Sunday, February 24, 2013

Spring Forward

Signs of spring abound around me this week. The haze of red maple flowers adorns roadside trees, non-native daffodils nod cheerful yellow heads, and plants all around show signs of change to those that look for it. I walked through the yard yesterday to see what I could find.

Blueberry (Vaccinium spp.) flower buds expanding
Blueberry (Vaccinium spp.) buds are beginning to elongate and you can see the individual flowers begin to take shape. Leaves come later.

The chokeberry (Photinia pyrifolia) and southern crabapple (Malus angustifolia) are two woody plants that have new leaves already; their flowers will come after the leaves have expanded.
Erythronium umbilicatum

Trout lilies (Erythronium umbilicatum) are emerging from thick leaf blankets. Their spotted foliage appears first. A pair of leaves means the plant is mature enough to bloom. Today's bright sun has opened up this flower; it was just a bud yesterday. Nearby, toothwort foliage (Cardamine angustata) is up.

Fly poison (Amianthium muscitoxicum) foliage is 2 inches up, as fresh and bright green as anyone would hope. Blooms won’t appear until early summer and thankfully the deer will leave this foliage alone (one of my favorite reasons to have this plant).

Yellowroot (Xanthorhiza simplicissima)

Yellowroot (Xanthorhiza simplicissima) buds are just beginning to reveal the soft purple flower buds. They will expand rapidly now; it is one of the earliest flowers along streamsides.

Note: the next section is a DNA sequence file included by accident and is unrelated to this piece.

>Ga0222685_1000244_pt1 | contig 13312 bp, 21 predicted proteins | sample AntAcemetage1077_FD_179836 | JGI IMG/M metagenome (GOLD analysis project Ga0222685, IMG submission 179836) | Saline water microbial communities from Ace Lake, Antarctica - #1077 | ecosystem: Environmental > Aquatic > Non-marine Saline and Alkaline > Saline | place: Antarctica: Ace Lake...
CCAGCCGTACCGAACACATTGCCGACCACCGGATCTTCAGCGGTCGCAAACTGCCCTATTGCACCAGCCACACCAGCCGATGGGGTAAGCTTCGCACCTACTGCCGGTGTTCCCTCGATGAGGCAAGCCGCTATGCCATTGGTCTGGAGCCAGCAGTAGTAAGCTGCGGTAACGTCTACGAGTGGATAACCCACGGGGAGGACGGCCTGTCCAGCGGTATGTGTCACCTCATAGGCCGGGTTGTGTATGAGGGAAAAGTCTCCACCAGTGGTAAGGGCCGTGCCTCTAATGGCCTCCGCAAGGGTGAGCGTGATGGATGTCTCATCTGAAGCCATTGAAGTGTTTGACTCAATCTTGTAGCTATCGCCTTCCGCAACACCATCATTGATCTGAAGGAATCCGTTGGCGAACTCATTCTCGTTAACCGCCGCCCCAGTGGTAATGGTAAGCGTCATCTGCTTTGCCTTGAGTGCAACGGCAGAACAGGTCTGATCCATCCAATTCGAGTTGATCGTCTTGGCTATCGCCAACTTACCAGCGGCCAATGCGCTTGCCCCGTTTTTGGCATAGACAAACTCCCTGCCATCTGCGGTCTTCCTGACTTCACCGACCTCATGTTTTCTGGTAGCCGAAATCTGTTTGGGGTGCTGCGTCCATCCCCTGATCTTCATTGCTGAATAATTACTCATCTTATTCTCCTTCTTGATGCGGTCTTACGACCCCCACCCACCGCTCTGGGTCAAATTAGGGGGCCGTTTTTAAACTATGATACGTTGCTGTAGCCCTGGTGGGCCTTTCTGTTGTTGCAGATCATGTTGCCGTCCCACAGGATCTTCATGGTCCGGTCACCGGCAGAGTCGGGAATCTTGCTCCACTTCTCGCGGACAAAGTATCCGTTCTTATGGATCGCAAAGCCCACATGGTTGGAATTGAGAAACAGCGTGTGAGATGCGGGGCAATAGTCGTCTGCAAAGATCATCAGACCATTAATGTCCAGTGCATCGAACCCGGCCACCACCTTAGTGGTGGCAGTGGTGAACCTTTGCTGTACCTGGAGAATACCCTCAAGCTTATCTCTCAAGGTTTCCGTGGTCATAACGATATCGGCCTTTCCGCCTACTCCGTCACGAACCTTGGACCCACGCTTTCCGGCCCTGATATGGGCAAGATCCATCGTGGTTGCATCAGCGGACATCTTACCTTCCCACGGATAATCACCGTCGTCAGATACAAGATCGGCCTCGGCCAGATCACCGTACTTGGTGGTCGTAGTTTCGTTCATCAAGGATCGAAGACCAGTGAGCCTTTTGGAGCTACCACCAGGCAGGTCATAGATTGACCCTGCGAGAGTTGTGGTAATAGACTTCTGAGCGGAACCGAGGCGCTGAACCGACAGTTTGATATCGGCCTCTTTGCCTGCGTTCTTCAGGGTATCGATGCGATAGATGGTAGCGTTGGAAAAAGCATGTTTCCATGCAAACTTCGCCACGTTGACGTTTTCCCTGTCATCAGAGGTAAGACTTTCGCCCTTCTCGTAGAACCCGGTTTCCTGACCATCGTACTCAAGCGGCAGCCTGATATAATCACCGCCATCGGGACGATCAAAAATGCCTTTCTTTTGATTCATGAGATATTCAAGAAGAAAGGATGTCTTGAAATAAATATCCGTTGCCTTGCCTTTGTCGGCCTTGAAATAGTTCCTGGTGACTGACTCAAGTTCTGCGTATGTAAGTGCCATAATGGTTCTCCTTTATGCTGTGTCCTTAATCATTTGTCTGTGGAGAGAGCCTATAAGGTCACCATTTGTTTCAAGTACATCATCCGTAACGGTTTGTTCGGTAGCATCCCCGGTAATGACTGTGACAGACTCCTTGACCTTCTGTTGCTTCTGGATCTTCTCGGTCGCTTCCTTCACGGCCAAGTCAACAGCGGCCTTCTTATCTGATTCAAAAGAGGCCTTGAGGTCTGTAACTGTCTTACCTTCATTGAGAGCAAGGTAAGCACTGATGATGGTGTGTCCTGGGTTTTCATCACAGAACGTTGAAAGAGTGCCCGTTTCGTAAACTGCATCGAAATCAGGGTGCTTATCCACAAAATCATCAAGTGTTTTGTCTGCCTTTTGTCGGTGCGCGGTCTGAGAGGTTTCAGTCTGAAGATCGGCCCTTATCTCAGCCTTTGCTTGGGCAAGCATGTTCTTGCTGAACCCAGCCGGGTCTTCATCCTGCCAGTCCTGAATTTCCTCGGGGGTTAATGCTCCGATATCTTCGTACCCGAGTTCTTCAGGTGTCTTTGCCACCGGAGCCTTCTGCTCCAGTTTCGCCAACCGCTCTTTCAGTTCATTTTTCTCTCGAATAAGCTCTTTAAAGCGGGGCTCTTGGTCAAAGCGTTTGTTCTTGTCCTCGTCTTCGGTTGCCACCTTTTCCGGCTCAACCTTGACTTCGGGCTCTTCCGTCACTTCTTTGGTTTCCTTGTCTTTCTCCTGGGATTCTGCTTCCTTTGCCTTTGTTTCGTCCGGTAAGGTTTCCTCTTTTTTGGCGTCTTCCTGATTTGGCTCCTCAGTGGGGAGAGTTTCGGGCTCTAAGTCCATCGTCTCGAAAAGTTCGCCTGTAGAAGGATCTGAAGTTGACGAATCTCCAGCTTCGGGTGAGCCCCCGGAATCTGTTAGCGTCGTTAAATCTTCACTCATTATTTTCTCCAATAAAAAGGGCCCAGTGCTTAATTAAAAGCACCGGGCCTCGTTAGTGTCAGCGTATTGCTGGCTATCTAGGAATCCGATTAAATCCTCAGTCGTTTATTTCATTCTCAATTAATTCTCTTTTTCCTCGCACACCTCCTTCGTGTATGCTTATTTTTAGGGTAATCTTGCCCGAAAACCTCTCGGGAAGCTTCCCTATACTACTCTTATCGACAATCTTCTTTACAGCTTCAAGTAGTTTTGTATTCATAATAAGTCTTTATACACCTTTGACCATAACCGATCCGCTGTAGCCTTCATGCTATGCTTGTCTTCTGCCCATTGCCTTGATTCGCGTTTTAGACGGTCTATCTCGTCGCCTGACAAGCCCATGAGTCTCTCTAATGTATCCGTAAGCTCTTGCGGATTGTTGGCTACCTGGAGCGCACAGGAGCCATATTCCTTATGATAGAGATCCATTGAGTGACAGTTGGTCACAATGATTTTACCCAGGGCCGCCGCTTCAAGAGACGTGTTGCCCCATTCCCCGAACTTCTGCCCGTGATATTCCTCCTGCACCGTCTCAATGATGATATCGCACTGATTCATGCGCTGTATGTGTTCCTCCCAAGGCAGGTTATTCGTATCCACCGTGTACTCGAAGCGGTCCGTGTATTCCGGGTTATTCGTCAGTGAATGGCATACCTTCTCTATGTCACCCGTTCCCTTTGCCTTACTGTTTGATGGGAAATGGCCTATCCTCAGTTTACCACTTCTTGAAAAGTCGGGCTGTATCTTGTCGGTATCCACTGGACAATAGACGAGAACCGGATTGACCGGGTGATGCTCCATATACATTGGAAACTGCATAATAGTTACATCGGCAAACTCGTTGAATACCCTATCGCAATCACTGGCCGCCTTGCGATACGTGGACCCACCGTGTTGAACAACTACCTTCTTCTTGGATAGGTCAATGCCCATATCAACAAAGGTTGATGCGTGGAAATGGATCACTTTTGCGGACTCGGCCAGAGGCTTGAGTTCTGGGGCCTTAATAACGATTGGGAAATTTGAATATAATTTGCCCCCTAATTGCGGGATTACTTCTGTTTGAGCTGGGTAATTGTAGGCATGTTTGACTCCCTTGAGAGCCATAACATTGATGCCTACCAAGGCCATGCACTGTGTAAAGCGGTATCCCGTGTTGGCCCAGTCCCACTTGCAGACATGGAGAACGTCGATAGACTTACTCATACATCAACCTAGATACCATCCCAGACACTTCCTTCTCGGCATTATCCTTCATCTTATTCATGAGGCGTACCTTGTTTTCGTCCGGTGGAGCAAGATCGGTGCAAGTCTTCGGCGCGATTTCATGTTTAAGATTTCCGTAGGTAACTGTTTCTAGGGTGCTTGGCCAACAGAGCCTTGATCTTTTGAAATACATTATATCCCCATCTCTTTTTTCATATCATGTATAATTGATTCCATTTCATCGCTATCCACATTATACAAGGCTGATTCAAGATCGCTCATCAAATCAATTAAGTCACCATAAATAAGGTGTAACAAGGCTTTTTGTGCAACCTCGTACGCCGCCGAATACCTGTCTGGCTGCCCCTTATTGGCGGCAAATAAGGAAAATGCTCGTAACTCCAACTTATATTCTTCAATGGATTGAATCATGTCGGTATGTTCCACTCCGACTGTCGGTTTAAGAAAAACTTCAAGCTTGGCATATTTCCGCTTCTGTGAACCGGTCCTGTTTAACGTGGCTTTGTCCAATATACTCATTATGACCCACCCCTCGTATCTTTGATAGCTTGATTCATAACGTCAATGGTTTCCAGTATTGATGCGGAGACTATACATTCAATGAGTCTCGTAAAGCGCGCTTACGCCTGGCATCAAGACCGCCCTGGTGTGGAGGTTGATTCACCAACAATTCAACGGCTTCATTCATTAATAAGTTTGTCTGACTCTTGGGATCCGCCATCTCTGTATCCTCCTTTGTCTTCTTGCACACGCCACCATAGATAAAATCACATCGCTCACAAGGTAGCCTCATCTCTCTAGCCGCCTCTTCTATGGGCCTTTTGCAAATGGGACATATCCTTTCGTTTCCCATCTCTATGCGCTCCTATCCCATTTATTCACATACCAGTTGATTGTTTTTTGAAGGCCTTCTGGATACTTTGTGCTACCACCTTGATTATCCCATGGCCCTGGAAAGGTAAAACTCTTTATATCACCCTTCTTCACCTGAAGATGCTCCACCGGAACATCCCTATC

One of the Carex in the woods has blooms on it already, but it will be mighty lonely until some others join it. As a wind-pollinated plant, it needs company to be successful.
Pieris phillyreifolia

Pieris (Pieris phillyreifolia) is already flowering. The translucent white blooms support early pollinators. The evergreen leaves make a beautiful foil for the early flowers.

Aplectrum hyemale

Plants that are evergreen all winter are still there: evergreen ginger (Hexastylis arifolia and H. shuttleworthii), green and gold (Chrysogonum virginianum), cranefly orchid (Tipularia discolor) and this puttyroot (Aplectrum hyemale).

These are good plants to use if you like to see a bit of green in your shade garden during the colder months. Look for them at native spring plant sales.

Viburnum acerifolium

Not everyone is ready – the buds of this mapleleaf viburnum (Viburnum acerifolium) are still tight and will wait for warmer days and longer sunlight hours before they are ready to make their move.

I'm enjoying every plant's awakening in its turn.


  1. Wow, thanks for naming Aplectrum hyemale. I've been seeing a lot of it at our cabin in NC. I learned recently the identity of Tipularia discolor and I wondered about this one also. Thanks, again.

  2. Are toad lilies the same plant as a dogtooth violet? We're trying to identify the plant growing among our trilliums. Thanks!

  3. Dogtooth violet is another name for trout lily (Erythronium) which usually have spotted leaves in pairs or a single leaf. Toadshade trilliums also have spotted leaves, but they usually have 3 leaves (or just a single one if they are young).